The definition of insanity is to do the same thing over and over and to expect a different outcome. This is why I started packing my luggage differently.
When absolutely necessary, I fly commercially. Flying commercially is not the unmitigated joy that is used to be. The airlines used to love to have you on board. Or at least they tolerated you. Now the airlines act as though you are really sort of an inconvenience and if they could find a way to fly empty jets around for profit they’d do that instead of hauling us hither and yon. One of the ways the airlines show their dislike of us paying passengers is to make us pay more. What an exit row seat? Pay more. Want a bulkhead seat? Pay more. Want to board first? Pay more. Want to bring along a change of clothes? Pay more.
Since I am willing to sit anywhere on the airplane with the possible exception of the lavatory, I don’t pay for seat upgrades. And since the people who get on the airplane first arrive more or less at the same time as the people who get on last, I don’t pay for early boarding. The luggage thing is a little trickier. It just rankles me to the nth power that airlines change for checked luggage and they charge a lot. Anyone who has been in an airport recently knows that many passengers now opt to forego checked baggage and use only a carry-on. Carry-ons are supposed to fit underneath the seat in front of you or into the overhead bin. Ha ha. This is just a little travel humor. In an effort to avoid paying baggage fees, people have begun to claim ever-larger pieces of luggage as carry-ons. They (the bags, not the people) are approaching the dimensions of steamer trunks.
Because I am a law-abiding citizen and because I don’t want my luggage confiscated and hurled into the belly of an airplane to be named later, I use a very modestly-sized carry-on. Then I cram it full.
The problem with cramming a piece of luggage full is that when the fastening device is undone — or sometimes before that if I have over-reached the structural limits of the zipper — clothes tend to pop up out of my bag like a jack-in-the-box. Often, the last thing I pack are, er … indelicates. So when the nice TSA man asks me to open my bag, he is hit, full-force, with a catapulting bra. Or worse.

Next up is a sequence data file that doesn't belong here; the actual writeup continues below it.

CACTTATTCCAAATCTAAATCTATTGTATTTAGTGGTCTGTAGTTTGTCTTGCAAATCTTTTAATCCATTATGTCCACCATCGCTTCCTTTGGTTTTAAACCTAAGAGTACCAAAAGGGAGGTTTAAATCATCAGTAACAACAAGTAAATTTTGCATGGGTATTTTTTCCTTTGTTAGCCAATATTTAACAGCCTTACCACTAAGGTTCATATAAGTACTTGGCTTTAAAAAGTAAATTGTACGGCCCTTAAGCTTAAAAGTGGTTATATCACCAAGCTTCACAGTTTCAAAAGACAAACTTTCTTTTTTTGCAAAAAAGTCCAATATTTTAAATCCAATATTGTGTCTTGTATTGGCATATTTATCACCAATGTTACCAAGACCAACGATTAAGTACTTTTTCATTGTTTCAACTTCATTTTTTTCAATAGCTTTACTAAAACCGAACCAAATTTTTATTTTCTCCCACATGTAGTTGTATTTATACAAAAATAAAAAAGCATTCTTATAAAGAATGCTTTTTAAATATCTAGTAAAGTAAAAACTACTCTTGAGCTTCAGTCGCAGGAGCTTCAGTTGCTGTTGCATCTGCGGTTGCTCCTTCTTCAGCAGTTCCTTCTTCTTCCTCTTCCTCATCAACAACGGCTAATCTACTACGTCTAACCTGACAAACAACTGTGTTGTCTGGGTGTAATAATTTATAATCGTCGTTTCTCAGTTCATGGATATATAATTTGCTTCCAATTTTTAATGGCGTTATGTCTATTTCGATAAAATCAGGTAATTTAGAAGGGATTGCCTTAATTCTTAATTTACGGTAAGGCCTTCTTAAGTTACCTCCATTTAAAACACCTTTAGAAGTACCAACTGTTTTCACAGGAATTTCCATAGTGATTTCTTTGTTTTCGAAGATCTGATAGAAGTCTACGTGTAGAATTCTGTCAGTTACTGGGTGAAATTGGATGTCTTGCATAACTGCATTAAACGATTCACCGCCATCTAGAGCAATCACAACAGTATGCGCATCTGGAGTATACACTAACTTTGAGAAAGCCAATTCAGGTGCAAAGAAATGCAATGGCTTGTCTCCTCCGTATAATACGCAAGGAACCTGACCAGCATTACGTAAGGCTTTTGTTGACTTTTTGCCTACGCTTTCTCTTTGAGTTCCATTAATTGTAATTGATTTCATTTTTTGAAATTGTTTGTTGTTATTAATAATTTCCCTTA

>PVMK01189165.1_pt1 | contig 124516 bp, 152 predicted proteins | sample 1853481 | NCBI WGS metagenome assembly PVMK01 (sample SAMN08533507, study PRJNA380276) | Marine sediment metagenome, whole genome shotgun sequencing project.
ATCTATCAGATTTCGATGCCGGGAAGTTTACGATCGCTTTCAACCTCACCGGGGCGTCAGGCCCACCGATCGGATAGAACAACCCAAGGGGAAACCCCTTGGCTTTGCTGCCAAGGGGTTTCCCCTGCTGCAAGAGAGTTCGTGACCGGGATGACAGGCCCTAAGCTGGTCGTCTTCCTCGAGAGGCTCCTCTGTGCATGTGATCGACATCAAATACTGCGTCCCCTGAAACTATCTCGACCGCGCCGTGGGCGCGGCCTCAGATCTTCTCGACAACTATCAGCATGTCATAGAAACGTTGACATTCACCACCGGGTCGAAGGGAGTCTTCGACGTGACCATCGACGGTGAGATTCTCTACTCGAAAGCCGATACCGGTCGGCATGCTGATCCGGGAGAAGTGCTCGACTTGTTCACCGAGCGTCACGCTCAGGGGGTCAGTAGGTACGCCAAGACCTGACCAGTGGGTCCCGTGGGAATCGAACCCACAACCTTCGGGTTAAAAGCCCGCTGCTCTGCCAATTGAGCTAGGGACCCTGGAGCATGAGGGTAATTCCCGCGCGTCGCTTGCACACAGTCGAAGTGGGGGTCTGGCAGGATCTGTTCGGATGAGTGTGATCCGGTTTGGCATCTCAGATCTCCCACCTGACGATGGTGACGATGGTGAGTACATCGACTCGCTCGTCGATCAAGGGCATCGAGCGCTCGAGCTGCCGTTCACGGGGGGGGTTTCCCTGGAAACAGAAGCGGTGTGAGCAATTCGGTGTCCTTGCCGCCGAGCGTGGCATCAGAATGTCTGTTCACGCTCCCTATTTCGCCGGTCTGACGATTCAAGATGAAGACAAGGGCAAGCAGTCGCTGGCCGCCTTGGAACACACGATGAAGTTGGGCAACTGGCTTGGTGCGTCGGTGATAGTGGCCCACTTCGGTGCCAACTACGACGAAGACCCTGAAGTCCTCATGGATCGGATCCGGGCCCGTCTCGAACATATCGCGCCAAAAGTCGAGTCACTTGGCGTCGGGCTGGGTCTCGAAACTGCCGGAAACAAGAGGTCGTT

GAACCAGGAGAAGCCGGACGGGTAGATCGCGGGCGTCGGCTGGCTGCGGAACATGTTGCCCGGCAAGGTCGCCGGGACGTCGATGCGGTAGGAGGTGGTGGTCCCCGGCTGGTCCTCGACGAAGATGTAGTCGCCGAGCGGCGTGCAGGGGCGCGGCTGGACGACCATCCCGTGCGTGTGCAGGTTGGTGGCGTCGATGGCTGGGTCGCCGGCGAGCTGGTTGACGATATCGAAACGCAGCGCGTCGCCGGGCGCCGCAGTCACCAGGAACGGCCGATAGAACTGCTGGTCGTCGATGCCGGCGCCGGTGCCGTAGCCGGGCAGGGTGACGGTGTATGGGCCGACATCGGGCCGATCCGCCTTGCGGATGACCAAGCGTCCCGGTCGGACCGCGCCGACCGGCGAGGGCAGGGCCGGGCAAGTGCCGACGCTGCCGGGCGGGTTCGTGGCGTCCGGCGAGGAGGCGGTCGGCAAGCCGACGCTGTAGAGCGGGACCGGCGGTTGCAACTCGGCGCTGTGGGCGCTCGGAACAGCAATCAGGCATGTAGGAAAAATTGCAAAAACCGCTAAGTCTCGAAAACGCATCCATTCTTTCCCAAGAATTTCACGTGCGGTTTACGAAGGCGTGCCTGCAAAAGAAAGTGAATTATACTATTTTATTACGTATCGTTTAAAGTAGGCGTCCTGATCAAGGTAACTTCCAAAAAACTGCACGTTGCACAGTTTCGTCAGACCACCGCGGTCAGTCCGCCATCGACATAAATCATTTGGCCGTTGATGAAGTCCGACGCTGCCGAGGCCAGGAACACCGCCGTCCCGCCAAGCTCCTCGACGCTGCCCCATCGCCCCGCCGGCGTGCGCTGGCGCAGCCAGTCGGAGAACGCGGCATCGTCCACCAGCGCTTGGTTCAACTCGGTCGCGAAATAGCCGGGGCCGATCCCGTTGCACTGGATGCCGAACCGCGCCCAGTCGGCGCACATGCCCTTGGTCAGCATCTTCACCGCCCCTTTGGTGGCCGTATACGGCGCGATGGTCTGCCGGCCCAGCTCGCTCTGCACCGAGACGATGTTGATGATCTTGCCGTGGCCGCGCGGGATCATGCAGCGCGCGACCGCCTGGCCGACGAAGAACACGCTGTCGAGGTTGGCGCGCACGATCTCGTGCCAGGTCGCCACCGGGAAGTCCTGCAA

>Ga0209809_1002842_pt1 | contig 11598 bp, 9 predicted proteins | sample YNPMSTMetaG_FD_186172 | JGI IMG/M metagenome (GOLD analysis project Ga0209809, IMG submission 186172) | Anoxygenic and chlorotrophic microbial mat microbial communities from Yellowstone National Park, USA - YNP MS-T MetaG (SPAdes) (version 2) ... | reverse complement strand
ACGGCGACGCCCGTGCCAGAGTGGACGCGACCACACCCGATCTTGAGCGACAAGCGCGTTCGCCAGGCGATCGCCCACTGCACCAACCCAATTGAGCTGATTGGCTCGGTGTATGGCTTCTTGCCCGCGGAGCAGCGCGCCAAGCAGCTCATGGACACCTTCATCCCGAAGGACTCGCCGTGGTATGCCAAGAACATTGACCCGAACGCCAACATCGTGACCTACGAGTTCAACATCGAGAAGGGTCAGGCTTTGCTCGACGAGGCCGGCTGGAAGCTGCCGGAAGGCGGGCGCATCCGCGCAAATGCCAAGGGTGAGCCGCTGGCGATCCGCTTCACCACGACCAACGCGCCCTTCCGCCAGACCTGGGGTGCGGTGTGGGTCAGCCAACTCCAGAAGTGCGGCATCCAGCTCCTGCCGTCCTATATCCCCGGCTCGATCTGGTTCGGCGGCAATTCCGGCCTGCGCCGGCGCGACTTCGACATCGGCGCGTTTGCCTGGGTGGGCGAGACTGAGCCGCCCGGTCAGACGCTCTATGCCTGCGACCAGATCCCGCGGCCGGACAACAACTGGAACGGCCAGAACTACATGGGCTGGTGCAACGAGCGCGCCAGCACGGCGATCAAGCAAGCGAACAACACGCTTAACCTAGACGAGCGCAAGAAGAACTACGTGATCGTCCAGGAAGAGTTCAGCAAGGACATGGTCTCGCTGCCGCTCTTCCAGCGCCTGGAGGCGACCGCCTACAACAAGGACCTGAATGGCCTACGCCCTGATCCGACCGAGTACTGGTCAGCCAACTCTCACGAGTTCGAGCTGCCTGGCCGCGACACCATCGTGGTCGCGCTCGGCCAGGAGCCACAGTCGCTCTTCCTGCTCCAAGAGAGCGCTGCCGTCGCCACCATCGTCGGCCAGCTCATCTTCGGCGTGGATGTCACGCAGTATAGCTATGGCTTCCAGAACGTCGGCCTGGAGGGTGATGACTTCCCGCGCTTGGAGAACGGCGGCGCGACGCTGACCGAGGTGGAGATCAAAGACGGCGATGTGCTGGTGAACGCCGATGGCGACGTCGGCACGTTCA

Now I realize getting hit in the face with a bra is not as bad (or at least drier) than getting hit in the face with a contraband bottle of water. But it does confer a level of intimacy I am not willing to initiate with someone who already has the authority to strip-search me.
In an effort to avoid delays, injured TSA agents, and extreme embarrassment, I started packing differently. I began putting the more personal items in the bottom of my bag. Reasonable, right? Frustratingly enough, however, ineffective. No matter where my underwear start out in my carry-on, they rise to the surface like fat on broth. They seem to rearrange themselves to be where they will cause the most unease, right at the top of the bag. It’s as if my bras are filled with helium.
And, in hindsight, warning the agent he is about to be assaulted by Playtex does no good at all.
Through the miracle of modern medicine, I have new knees. These knees, locally acquired, are two of the best things that ever happened to me. They allow me to bike, walk, climb stairs — essentially live life — pain-free. What they do not allow me to do is get through an airport security check with any degree of certainty, speed, or privacy. Even though I am a sure-bet for the body scanner, I am still almost always treated to a hands-on, intimate pat-down of various body parts. Oddly enough, it is rarely my knees that trigger a detailed search. Sometimes the offending object remains a mystery. Once it was a zipper. And on one especially memorable occasion, it was the TSA agent’s own watch over which she repeatedly ran the wand, setting up a merry cacophony that irritated every single person in the terminal.
So, the next time you are held up in the security check point, look up to the front of the line. If there is a woman up there surrounded by underwear cascading to the floor to the tune of a wand on full alert, be patient. It’s me.
Marla Boone lives in the Miami Valley and writes columns for Aim Media Midwest.